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The Square Root of Summer
Harriet Reuter Hapgood

Saturday 3 July

[Minus three hundred and five]

My underwear is in the apple tree.

I’m lying in the grass, staring up through the branches. It’s late afternoon and the rest of the garden is lemonade sunshine, but under here it’s cool and dark and insecty. When I tilt my head back, the whole garden is upside down—and my laundry with it, festooned like the world’s saddest bunting.

Déjà vu flattens me, and I have the stupidest thought: Hey, Grey’s home.

When our clothesline broke a few years ago, my grandfather Grey was underneath it. “Balls and buggery to the flames of hell!” he roared, flinging the wet clothes into the trees to dry. He loved the effect so much, he insisted we repeat it every time the sun came out.

But Grey died last September, and we don’t do things like that anymore.

I shut my eyes and recite pi to one hundred decimal places. When I open them, the apple tree still blossoms with underwear. It’s a throwback to how things used to be—which means I know exactly who’s responsible.

Then I hear his voice saying my name, floating towards me over the bushes.

“Gottie? Yeah, still a total Mensa patient.”

Rolling onto my front, I peer through the trees. Across the garden, my brother Ned is coming out the back door. Six foot of stubble and snakeskin leggings, and a clothespin clipped to his T-shirt. Since coming home from art school a couple of weeks ago, he’s been making a pastiche of Grey’s summers: dragging our grandfather’s things out of the shed, rearranging furniture, playing his records. He settles himself on the grass, swigging a beer and air-guitaring with his other hand. Perpetual motion.

Then I see who’s following him and instinctively duck into the grass. Jason. His best friend and bass player in their band. He slouches slowly to the ground, where I stare a hole in the back of his leather jacket.

“It’s past seven,” Ned is saying. “Grots’ll be home soon, if you wanna say hi.”

I wrinkle my nose at the nickname. Kla Grot—little toad. I’m seventeen!

“It’s that late?” Jason’s voice is a low rumble. “We should call the others, have band practice here.”

No, don’t do that, I think. Shoo. It’s been one thing, having Ned home these past couple of weeks, bringing the house alive with music and noise and mess. I don’t want Fingerband here too, squawking their guitars all night and talking, talking, talking. Not when I’ve been an elective mute since September.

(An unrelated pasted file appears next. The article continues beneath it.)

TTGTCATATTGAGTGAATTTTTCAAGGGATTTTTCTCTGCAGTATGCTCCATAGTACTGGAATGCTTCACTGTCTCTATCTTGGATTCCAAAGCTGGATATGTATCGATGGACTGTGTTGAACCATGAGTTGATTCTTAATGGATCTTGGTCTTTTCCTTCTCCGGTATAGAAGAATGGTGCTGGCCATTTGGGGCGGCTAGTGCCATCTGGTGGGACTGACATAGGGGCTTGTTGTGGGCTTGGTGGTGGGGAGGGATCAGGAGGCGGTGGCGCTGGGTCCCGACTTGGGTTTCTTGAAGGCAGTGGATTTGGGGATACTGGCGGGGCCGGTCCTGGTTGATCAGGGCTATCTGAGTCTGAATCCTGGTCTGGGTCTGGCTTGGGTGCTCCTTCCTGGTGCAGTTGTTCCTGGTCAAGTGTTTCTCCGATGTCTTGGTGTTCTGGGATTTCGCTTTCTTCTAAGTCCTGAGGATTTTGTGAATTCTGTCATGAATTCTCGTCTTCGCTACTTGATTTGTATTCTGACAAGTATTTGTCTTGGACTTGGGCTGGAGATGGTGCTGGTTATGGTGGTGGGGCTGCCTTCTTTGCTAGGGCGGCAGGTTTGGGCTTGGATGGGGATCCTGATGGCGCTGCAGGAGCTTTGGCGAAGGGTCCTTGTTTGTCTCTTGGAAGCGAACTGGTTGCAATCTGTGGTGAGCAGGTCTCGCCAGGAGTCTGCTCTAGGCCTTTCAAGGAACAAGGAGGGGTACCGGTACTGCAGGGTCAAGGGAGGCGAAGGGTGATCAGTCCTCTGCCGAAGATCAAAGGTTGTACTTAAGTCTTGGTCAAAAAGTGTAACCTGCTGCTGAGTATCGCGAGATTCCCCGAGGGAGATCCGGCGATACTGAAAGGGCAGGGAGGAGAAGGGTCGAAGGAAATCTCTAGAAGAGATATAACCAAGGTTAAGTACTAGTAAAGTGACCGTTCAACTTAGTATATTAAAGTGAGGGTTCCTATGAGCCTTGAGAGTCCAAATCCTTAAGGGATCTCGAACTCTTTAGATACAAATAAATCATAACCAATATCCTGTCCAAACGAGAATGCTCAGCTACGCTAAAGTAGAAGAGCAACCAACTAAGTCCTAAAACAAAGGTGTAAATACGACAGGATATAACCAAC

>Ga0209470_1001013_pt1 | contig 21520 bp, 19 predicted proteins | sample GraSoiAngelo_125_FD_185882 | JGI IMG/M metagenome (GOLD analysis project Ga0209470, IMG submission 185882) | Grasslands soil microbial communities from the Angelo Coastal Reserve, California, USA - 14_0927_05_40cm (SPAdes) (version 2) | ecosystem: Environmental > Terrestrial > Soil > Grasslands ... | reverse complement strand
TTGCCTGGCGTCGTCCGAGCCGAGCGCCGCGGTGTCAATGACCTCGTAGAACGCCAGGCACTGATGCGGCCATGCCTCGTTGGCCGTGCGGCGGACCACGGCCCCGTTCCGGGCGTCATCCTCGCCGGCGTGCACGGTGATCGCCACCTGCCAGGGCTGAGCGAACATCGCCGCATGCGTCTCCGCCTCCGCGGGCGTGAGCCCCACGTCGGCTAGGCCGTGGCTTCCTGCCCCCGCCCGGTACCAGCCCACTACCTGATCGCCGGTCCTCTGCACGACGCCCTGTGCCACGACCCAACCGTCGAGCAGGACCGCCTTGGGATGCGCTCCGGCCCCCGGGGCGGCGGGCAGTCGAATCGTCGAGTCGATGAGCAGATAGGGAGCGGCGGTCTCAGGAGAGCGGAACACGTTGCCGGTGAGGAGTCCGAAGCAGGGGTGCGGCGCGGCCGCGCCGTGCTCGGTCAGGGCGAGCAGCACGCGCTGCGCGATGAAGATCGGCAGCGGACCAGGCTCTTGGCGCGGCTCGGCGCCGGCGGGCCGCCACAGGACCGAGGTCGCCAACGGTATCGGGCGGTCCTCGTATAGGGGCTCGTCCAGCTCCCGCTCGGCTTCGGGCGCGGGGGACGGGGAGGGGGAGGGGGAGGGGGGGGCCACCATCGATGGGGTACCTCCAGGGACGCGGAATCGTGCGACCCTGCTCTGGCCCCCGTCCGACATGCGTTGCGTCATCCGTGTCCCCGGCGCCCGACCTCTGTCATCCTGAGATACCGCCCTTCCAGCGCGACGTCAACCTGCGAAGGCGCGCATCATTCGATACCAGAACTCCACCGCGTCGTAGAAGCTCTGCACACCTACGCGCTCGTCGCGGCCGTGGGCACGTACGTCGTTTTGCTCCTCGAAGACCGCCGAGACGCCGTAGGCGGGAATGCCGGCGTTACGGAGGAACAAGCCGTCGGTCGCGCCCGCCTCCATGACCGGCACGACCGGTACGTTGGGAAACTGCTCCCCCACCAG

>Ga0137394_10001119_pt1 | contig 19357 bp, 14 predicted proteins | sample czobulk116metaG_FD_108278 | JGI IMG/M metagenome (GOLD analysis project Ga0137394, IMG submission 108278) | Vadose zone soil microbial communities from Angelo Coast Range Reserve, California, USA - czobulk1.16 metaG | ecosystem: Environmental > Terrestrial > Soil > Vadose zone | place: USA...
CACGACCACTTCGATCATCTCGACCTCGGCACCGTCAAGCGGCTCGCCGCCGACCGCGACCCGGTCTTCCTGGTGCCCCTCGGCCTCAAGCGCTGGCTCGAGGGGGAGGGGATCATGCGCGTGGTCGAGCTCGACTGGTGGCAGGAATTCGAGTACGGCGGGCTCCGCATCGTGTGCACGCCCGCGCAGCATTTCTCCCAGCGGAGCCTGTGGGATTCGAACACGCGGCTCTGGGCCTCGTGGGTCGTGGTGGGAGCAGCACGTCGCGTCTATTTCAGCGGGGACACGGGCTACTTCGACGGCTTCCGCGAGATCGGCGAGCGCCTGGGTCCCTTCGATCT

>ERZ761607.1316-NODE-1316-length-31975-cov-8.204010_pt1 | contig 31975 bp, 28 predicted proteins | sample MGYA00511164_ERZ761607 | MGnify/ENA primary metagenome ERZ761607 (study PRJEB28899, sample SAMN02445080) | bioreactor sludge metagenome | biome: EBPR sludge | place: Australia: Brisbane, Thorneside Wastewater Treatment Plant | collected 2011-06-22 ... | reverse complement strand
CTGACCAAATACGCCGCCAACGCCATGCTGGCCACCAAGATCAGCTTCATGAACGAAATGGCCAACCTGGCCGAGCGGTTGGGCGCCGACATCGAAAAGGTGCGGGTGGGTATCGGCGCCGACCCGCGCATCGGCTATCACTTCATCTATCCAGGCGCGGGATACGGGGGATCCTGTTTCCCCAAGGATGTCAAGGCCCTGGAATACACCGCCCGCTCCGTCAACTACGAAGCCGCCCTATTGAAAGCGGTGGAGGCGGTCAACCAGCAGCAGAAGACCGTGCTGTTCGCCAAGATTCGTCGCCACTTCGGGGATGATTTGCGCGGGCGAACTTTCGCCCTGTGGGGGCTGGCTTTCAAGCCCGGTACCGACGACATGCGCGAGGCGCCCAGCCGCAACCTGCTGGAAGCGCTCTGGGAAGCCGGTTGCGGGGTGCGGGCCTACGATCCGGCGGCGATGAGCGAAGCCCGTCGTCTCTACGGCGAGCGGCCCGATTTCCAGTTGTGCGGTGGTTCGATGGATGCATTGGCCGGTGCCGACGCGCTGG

Then there’s Jason. Blond, bequiffed, blue-eyed. Beautiful. And, if you want to get technical about it, my ex-boyfriend.

Secret ex-boyfriend.


Aside from the funeral, this is the first time I’ve seen him since the end of last summer. This is the first time I’ve seen him since we were having sex in the sunshine.

I didn’t even know he was back. I don’t know how I missed it—our village, Holksea, is the size of a postage stamp. Barely enough houses for a Monopoly set.

I want to throw up. When Jason left for college, this was not how I pictured us seeing each other again—with me lurking in the shrubbery like Grey’s vast stone Buddha. I’m frozen, compelled to stay where I am, staring at the back of Jason’s head. It’s too much for my heart to take, and not enough.

Then Umlaut appears from nowhere.

A ginger blur through the garden, landing with a meow next to Ned’s cowboy boots.

“Yo, midget,” says Jason, surprised. “You’re new.”

“That’s Gottie’s,” Ned non-explains. Getting a kitten wasn’t my idea. He appeared one day in April, courtesy of Papa.

Ned stands up, scanning the garden. I try to blend, a five-foot-nine-inch leaf, but he’s already strutting towards me.

“Grotbag.” He raises one cool eyebrow. “Playing hide-and-seek?”

“Hello,” I reply, rolling onto my back and staring up at him. My brother’s face is a reflection of mine—olive skin, dark eyes, beaky nose. But while he lets his brown hair fall unbrushed around his shoulders, mine hasn’t been cut in five years, and is twisted up in a permanent topknot. And only one of us is wearing eyeliner. (Clue: it isn’t me.)

“Found ya.” Ned winks. Then, quick as a flash, he whips his phone from his pocket and snaps me.

“Uuuhhhnnn,” I complain, hiding my face. One thing I haven’t missed while he’s been AWOL all year: Ned’s paparazzo habit.

“You should come and join us,” he calls over his shoulder. “I’m making Frikadeller.”

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